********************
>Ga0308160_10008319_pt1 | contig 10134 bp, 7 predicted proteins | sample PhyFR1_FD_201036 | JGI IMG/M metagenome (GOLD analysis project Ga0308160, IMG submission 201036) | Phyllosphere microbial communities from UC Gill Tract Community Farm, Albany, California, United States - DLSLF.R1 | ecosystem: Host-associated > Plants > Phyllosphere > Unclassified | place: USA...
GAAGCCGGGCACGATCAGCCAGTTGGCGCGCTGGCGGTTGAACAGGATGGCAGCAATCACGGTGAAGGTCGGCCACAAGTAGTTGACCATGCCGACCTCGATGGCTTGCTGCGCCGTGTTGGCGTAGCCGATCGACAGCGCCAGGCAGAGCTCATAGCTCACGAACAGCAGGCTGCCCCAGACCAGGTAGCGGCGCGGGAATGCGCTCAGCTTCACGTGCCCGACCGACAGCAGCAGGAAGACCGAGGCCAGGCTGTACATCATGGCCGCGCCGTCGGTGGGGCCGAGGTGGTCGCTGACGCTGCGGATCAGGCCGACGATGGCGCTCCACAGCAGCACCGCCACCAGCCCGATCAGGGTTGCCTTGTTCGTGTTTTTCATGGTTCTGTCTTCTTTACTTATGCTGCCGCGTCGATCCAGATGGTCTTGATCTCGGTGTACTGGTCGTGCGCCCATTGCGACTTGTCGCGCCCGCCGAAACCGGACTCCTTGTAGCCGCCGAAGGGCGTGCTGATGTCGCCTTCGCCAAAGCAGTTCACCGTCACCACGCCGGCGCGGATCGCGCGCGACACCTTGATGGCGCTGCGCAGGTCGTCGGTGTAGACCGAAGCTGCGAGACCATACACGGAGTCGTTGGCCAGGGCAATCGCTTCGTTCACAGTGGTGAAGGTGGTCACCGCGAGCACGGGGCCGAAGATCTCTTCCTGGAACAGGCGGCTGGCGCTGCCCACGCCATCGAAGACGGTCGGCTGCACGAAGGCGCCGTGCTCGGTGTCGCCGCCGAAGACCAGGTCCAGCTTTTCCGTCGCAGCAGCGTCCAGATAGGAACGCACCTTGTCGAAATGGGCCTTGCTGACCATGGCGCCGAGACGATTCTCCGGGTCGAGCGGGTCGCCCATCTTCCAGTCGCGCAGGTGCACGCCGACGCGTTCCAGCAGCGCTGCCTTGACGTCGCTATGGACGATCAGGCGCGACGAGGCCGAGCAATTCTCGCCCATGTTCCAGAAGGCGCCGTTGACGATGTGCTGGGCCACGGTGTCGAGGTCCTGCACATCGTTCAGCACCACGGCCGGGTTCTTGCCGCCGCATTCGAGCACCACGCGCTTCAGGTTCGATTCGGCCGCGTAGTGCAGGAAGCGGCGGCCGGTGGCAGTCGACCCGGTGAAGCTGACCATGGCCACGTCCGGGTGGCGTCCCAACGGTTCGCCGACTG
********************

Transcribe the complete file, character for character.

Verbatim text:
>Ga0308160_10008319_pt1 | contig 10134 bp, 7 predicted proteins | sample PhyFR1_FD_201036 | JGI IMG/M metagenome (GOLD analysis project Ga0308160, IMG submission 201036) | Phyllosphere microbial communities from UC Gill Tract Community Farm, Albany, California, United States - DLSLF.R1 | ecosystem: Host-associated > Plants > Phyllosphere > Unclassified | place: USA...
GAAGCCGGGCACGATCAGCCAGTTGGCGCGCTGGCGGTTGAACAGGATGGCAGCAATCACGGTGAAGGTCGGCCACAAGTAGTTGACCATGCCGACCTCGATGGCTTGCTGCGCCGTGTTGGCGTAGCCGATCGACAGCGCCAGGCAGAGCTCATAGCTCACGAACAGCAGGCTGCCCCAGACCAGGTAGCGGCGCGGGAATGCGCTCAGCTTCACGTGCCCGACCGACAGCAGCAGGAAGACCGAGGCCAGGCTGTACATCATGGCCGCGCCGTCGGTGGGGCCGAGGTGGTCGCTGACGCTGCGGATCAGGCCGACGATGGCGCTCCACAGCAGCACCGCCACCAGCCCGATCAGGGTTGCCTTGTTCGTGTTTTTCATGGTTCTGTCTTCTTTACTTATGCTGCCGCGTCGATCCAGATGGTCTTGATCTCGGTGTACTGGTCGTGCGCCCATTGCGACTTGTCGCGCCCGCCGAAACCGGACTCCTTGTAGCCGCCGAAGGGCGTGCTGATGTCGCCTTCGCCAAAGCAGTTCACCGTCACCACGCCGGCGCGGATCGCGCGCGACACCTTGATGGCGCTGCGCAGGTCGTCGGTGTAGACCGAAGCTGCGAGACCATACACGGAGTCGTTGGCCAGGGCAATCGCTTCGTTCACAGTGGTGAAGGTGGTCACCGCGAGCACGGGGCCGAAGATCTCTTCCTGGAACAGGCGGCTGGCGCTGCCCACGCCATCGAAGACGGTCGGCTGCACGAAGGCGCCGTGCTCGGTGTCGCCGCCGAAGACCAGGTCCAGCTTTTCCGTCGCAGCAGCGTCCAGATAGGAACGCACCTTGTCGAAATGGGCCTTGCTGACCATGGCGCCGAGACGATTCTCCGGGTCGAGCGGGTCGCCCATCTTCCAGTCGCGCAGGTGCACGCCGACGCGTTCCAGCAGCGCTGCCTTGACGTCGCTATGGACGATCAGGCGCGACGAGGCCGAGCAATTCTCGCCCATGTTCCAGAAGGCGCCGTTGACGATGTGCTGGGCCACGGTGTCGAGGTCCTGCACATCGTTCAGCACCACGGCCGGGTTCTTGCCGCCGCATTCGAGCACCACGCGCTTCAGGTTCGATTCGGCCGCGTAGTGCAGGAAGCGGCGGCCGGTGGCAGTCGACCCGGTGAAGCTGACCATGGCCACGTCCGGGTGGCGTCCCAACGGTTCGCCGACTG